Jacobs’ historical novel details the life of Franz Schubert.
Published posthumously by the parents of debut author Jacobs, the novel imagines the Austrian composer’s life. Schubert is a miserable school teacher who has always loved the patterns of music, however, he cannot bring himself to leave teaching, disappoint his family and compose full time. But he’s soon befriended by the decadent Schober, a law student who believes Schubert’s only responsibilities should be to his divinely inspired compositions. Schubert tries to dismiss these indulgent ideas but strikes up a love affair with Schober, marking the beginning of gay pinings which will color the rest of the composer’s life, including his physical demise. The novel propels itself on the tensions of love and success, as Schubert’s compositions gain him recognition but never the fulfilling career he desires. Meanwhile, his various relations with both men and women continue to hinder and fascinate him, up until his early death. A thoughtfully drawn portrait of Schubert’s interior world adds depth to a straightforward story. Several anachronisms distract from an otherwise beautifully rendered narrative, and Jacobs injects a rather casual modernity into Schubert’s life, imagining fraternal drinking scenes and patches of dialogue as if Schubert were a young man living today. The novel’s most lovely passages occur when Schubert hears music—his own songs performed, a stirring composition in his mind, or the work of the haunting master Beethoven. The author writes about Schubert’s musicality with grace and serious compassion. An air of mystery is added when Jacobs’ parents reveal in the afterword that no one suspected her to have such a natural affinity with Franz Schubert; her dreamy portrait of the composer confirms a deep connection.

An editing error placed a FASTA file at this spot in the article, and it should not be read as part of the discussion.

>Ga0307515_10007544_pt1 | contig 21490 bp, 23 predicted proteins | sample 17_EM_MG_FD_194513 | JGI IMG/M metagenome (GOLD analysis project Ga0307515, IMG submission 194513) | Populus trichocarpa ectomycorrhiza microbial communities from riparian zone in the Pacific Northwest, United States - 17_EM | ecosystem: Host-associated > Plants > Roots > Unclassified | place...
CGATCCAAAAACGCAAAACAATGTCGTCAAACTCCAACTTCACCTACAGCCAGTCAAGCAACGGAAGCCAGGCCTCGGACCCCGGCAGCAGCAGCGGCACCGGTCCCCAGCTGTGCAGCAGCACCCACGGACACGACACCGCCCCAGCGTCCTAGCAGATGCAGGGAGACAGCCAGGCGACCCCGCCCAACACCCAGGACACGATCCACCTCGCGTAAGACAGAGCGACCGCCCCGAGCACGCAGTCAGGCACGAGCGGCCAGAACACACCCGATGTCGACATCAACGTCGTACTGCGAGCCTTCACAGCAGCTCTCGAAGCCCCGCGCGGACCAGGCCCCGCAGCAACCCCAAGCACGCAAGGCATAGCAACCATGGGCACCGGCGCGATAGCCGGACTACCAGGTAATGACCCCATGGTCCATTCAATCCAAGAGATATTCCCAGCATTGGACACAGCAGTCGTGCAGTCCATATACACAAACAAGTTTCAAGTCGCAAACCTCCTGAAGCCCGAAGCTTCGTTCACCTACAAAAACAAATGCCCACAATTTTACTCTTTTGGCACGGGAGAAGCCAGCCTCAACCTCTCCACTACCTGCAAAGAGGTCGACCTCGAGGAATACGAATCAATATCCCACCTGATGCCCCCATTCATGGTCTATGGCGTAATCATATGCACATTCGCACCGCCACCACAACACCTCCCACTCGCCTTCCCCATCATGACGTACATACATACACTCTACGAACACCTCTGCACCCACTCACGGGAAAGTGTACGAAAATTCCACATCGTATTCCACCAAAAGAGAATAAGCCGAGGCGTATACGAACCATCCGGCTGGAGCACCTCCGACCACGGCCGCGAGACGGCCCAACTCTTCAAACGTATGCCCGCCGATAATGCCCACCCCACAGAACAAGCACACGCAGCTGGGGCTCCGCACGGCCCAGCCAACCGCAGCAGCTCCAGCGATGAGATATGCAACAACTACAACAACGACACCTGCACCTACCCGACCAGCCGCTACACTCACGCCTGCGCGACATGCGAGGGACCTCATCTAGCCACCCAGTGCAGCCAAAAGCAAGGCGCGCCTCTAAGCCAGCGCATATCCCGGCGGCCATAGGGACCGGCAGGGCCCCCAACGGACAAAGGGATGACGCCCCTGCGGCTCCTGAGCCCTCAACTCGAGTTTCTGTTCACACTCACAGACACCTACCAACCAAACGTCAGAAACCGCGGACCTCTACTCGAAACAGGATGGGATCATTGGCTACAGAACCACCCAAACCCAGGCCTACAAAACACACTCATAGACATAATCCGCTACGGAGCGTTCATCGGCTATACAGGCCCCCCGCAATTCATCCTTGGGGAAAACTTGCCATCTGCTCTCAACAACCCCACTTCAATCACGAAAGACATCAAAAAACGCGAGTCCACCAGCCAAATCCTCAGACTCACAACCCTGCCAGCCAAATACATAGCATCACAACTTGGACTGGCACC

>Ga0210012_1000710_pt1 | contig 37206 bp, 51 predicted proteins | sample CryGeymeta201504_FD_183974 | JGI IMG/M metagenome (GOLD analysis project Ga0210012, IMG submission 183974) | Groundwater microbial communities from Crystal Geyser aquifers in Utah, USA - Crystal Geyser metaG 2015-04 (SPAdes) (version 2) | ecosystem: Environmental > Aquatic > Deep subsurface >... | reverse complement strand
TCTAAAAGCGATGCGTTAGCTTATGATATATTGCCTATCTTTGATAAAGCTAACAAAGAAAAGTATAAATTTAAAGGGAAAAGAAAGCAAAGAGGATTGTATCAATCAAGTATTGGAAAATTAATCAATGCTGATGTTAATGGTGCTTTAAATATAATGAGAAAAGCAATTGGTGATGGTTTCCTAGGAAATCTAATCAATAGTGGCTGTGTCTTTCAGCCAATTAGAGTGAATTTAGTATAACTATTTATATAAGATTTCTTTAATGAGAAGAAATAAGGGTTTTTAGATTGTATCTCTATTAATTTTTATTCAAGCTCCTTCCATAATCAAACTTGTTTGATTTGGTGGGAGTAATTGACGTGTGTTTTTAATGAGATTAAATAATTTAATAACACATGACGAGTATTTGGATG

Fans of historical fiction may especially appreciate this entertaining recreation of Schubert’s life; familiarity with the composer and his music is not a prerequisite.